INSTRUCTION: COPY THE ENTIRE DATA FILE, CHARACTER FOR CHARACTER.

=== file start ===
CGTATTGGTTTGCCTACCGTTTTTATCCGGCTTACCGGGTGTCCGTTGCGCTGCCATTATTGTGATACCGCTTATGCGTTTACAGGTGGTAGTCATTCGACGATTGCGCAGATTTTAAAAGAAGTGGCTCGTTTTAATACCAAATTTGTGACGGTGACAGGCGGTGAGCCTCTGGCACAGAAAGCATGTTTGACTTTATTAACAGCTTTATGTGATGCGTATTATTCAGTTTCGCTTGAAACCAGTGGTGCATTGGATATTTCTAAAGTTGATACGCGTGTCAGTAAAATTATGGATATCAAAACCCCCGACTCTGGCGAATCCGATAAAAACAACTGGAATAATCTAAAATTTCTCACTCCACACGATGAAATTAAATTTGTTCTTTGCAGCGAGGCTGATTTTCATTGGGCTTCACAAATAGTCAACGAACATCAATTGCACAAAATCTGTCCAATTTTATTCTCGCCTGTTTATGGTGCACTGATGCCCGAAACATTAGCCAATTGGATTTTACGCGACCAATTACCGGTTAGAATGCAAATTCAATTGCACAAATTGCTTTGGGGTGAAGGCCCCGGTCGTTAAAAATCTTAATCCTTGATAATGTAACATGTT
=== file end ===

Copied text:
CGTATTGGTTTGCCTACCGTTTTTATCCGGCTTACCGGGTGTCCGTTGCGCTGCCATTATTGTGATACCGCTTATGCGTTTACAGGTGGTAGTCATTCGACGATTGCGCAGATTTTAAAAGAAGTGGCTCGTTTTAATACCAAATTTGTGACGGTGACAGGCGGTGAGCCTCTGGCACAGAAAGCATGTTTGACTTTATTAACAGCTTTATGTGATGCGTATTATTCAGTTTCGCTTGAAACCAGTGGTGCATTGGATATTTCTAAAGTTGATACGCGTGTCAGTAAAATTATGGATATCAAAACCCCCGACTCTGGCGAATCCGATAAAAACAACTGGAATAATCTAAAATTTCTCACTCCACACGATGAAATTAAATTTGTTCTTTGCAGCGAGGCTGATTTTCATTGGGCTTCACAAATAGTCAACGAACATCAATTGCACAAAATCTGTCCAATTTTATTCTCGCCTGTTTATGGTGCACTGATGCCCGAAACATTAGCCAATTGGATTTTACGCGACCAATTACCGGTTAGAATGCAAATTCAATTGCACAAATTGCTTTGGGGTGAAGGCCCCGGTCGTTAAAAATCTTAATCCTTGATAATGTAACATGTT